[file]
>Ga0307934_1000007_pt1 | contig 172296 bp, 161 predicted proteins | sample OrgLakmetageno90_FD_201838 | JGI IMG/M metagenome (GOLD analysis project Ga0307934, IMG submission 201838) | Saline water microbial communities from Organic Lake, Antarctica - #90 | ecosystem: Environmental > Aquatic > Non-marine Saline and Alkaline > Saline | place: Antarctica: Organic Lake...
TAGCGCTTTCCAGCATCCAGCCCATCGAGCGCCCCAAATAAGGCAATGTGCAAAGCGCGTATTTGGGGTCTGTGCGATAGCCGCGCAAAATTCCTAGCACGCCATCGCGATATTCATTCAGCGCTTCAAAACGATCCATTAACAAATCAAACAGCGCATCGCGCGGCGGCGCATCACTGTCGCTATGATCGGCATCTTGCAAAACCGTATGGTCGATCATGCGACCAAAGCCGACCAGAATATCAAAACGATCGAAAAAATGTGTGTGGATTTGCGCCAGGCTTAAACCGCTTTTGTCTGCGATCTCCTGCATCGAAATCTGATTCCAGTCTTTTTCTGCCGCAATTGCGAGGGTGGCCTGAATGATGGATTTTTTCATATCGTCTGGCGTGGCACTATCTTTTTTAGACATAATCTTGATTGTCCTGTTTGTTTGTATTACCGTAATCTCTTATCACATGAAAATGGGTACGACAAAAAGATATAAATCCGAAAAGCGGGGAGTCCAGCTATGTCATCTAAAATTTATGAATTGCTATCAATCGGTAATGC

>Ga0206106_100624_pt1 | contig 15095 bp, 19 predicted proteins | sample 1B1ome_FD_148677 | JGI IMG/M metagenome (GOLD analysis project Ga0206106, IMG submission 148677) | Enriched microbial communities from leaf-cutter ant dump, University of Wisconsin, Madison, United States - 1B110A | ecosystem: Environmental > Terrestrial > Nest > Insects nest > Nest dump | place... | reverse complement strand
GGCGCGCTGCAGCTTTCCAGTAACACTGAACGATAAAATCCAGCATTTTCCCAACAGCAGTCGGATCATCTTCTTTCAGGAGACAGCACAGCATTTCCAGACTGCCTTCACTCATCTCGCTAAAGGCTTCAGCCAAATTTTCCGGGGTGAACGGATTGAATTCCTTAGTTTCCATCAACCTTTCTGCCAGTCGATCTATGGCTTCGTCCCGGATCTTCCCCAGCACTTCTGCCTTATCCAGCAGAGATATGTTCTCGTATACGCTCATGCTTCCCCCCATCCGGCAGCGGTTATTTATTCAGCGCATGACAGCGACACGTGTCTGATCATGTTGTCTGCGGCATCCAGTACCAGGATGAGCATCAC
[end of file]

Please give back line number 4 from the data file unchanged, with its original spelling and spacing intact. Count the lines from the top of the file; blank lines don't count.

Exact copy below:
GGCGCGCTGCAGCTTTCCAGTAACACTGAACGATAAAATCCAGCATTTTCCCAACAGCAGTCGGATCATCTTCTTTCAGGAGACAGCACAGCATTTCCAGACTGCCTTCACTCATCTCGCTAAAGGCTTCAGCCAAATTTTCCGGGGTGAACGGATTGAATTCCTTAGTTTCCATCAACCTTTCTGCCAGTCGATCTATGGCTTCGTCCCGGATCTTCCCCAGCACTTCTGCCTTATCCAGCAGAGATATGTTCTCGTATACGCTCATGCTTCCCCCCATCCGGCAGCGGTTATTTATTCAGCGCATGACAGCGACACGTGTCTGATCATGTTGTCTGCGGCATCCAGTACCAGGATGAGCATCAC